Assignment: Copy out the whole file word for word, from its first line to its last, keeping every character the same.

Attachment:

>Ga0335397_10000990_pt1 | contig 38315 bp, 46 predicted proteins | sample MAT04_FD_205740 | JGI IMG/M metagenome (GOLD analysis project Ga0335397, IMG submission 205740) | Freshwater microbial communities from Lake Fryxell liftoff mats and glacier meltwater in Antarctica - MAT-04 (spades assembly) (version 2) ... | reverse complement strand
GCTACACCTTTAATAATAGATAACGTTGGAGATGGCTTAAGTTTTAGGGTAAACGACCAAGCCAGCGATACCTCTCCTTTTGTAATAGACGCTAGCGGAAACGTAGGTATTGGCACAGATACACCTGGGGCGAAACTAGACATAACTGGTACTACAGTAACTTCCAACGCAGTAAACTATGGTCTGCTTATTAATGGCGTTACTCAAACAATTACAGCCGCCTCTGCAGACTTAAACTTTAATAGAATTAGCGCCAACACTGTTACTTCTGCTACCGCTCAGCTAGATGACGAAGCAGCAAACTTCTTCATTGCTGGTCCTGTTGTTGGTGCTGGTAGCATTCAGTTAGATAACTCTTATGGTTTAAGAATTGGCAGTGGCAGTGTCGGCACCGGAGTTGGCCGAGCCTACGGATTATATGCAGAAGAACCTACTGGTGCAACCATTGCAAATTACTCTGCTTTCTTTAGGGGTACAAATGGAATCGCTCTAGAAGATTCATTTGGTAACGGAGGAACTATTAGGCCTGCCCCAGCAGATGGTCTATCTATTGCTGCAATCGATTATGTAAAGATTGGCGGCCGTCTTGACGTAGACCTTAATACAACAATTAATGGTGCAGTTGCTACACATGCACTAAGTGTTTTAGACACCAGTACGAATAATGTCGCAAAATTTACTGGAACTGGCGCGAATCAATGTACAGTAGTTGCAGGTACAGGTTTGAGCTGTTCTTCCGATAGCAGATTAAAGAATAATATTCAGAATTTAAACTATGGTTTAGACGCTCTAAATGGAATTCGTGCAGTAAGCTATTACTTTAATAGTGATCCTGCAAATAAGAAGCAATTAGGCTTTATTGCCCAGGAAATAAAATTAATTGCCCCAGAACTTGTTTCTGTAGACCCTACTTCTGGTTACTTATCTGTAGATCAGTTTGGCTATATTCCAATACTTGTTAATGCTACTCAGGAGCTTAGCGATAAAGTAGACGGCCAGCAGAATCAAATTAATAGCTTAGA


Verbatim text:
>Ga0335397_10000990_pt1 | contig 38315 bp, 46 predicted proteins | sample MAT04_FD_205740 | JGI IMG/M metagenome (GOLD analysis project Ga0335397, IMG submission 205740) | Freshwater microbial communities from Lake Fryxell liftoff mats and glacier meltwater in Antarctica - MAT-04 (spades assembly) (version 2) ... | reverse complement strand
GCTACACCTTTAATAATAGATAACGTTGGAGATGGCTTAAGTTTTAGGGTAAACGACCAAGCCAGCGATACCTCTCCTTTTGTAATAGACGCTAGCGGAAACGTAGGTATTGGCACAGATACACCTGGGGCGAAACTAGACATAACTGGTACTACAGTAACTTCCAACGCAGTAAACTATGGTCTGCTTATTAATGGCGTTACTCAAACAATTACAGCCGCCTCTGCAGACTTAAACTTTAATAGAATTAGCGCCAACACTGTTACTTCTGCTACCGCTCAGCTAGATGACGAAGCAGCAAACTTCTTCATTGCTGGTCCTGTTGTTGGTGCTGGTAGCATTCAGTTAGATAACTCTTATGGTTTAAGAATTGGCAGTGGCAGTGTCGGCACCGGAGTTGGCCGAGCCTACGGATTATATGCAGAAGAACCTACTGGTGCAACCATTGCAAATTACTCTGCTTTCTTTAGGGGTACAAATGGAATCGCTCTAGAAGATTCATTTGGTAACGGAGGAACTATTAGGCCTGCCCCAGCAGATGGTCTATCTATTGCTGCAATCGATTATGTAAAGATTGGCGGCCGTCTTGACGTAGACCTTAATACAACAATTAATGGTGCAGTTGCTACACATGCACTAAGTGTTTTAGACACCAGTACGAATAATGTCGCAAAATTTACTGGAACTGGCGCGAATCAATGTACAGTAGTTGCAGGTACAGGTTTGAGCTGTTCTTCCGATAGCAGATTAAAGAATAATATTCAGAATTTAAACTATGGTTTAGACGCTCTAAATGGAATTCGTGCAGTAAGCTATTACTTTAATAGTGATCCTGCAAATAAGAAGCAATTAGGCTTTATTGCCCAGGAAATAAAATTAATTGCCCCAGAACTTGTTTCTGTAGACCCTACTTCTGGTTACTTATCTGTAGATCAGTTTGGCTATATTCCAATACTTGTTAATGCTACTCAGGAGCTTAGCGATAAAGTAGACGGCCAGCAGAATCAAATTAATAGCTTAGA